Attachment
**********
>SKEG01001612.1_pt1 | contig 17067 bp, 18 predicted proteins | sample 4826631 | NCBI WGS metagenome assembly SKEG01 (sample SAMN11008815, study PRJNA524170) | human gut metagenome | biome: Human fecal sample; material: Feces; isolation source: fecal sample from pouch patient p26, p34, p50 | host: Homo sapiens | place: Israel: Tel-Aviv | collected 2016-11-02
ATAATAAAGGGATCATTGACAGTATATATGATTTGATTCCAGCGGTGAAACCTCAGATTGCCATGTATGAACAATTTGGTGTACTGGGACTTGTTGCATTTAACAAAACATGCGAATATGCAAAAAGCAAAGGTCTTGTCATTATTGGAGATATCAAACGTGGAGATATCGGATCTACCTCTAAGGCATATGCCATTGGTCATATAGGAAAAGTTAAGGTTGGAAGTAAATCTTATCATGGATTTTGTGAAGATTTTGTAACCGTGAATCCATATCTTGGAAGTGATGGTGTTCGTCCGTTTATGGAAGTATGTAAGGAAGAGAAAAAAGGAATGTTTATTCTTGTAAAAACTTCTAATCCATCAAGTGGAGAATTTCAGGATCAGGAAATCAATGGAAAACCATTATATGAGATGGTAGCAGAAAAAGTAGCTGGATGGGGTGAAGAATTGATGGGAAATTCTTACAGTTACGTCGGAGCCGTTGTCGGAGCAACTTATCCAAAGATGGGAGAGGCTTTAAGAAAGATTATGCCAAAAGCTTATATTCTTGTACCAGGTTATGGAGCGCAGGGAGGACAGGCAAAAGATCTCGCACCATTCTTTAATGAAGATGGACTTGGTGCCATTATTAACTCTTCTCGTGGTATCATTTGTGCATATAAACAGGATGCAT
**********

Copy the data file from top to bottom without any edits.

>SKEG01001612.1_pt1 | contig 17067 bp, 18 predicted proteins | sample 4826631 | NCBI WGS metagenome assembly SKEG01 (sample SAMN11008815, study PRJNA524170) | human gut metagenome | biome: Human fecal sample; material: Feces; isolation source: fecal sample from pouch patient p26, p34, p50 | host: Homo sapiens | place: Israel: Tel-Aviv | collected 2016-11-02
ATAATAAAGGGATCATTGACAGTATATATGATTTGATTCCAGCGGTGAAACCTCAGATTGCCATGTATGAACAATTTGGTGTACTGGGACTTGTTGCATTTAACAAAACATGCGAATATGCAAAAAGCAAAGGTCTTGTCATTATTGGAGATATCAAACGTGGAGATATCGGATCTACCTCTAAGGCATATGCCATTGGTCATATAGGAAAAGTTAAGGTTGGAAGTAAATCTTATCATGGATTTTGTGAAGATTTTGTAACCGTGAATCCATATCTTGGAAGTGATGGTGTTCGTCCGTTTATGGAAGTATGTAAGGAAGAGAAAAAAGGAATGTTTATTCTTGTAAAAACTTCTAATCCATCAAGTGGAGAATTTCAGGATCAGGAAATCAATGGAAAACCATTATATGAGATGGTAGCAGAAAAAGTAGCTGGATGGGGTGAAGAATTGATGGGAAATTCTTACAGTTACGTCGGAGCCGTTGTCGGAGCAACTTATCCAAAGATGGGAGAGGCTTTAAGAAAGATTATGCCAAAAGCTTATATTCTTGTACCAGGTTATGGAGCGCAGGGAGGACAGGCAAAAGATCTCGCACCATTCTTTAATGAAGATGGACTTGGTGCCATTATTAACTCTTCTCGTGGTATCATTTGTGCATATAAACAGGATGCAT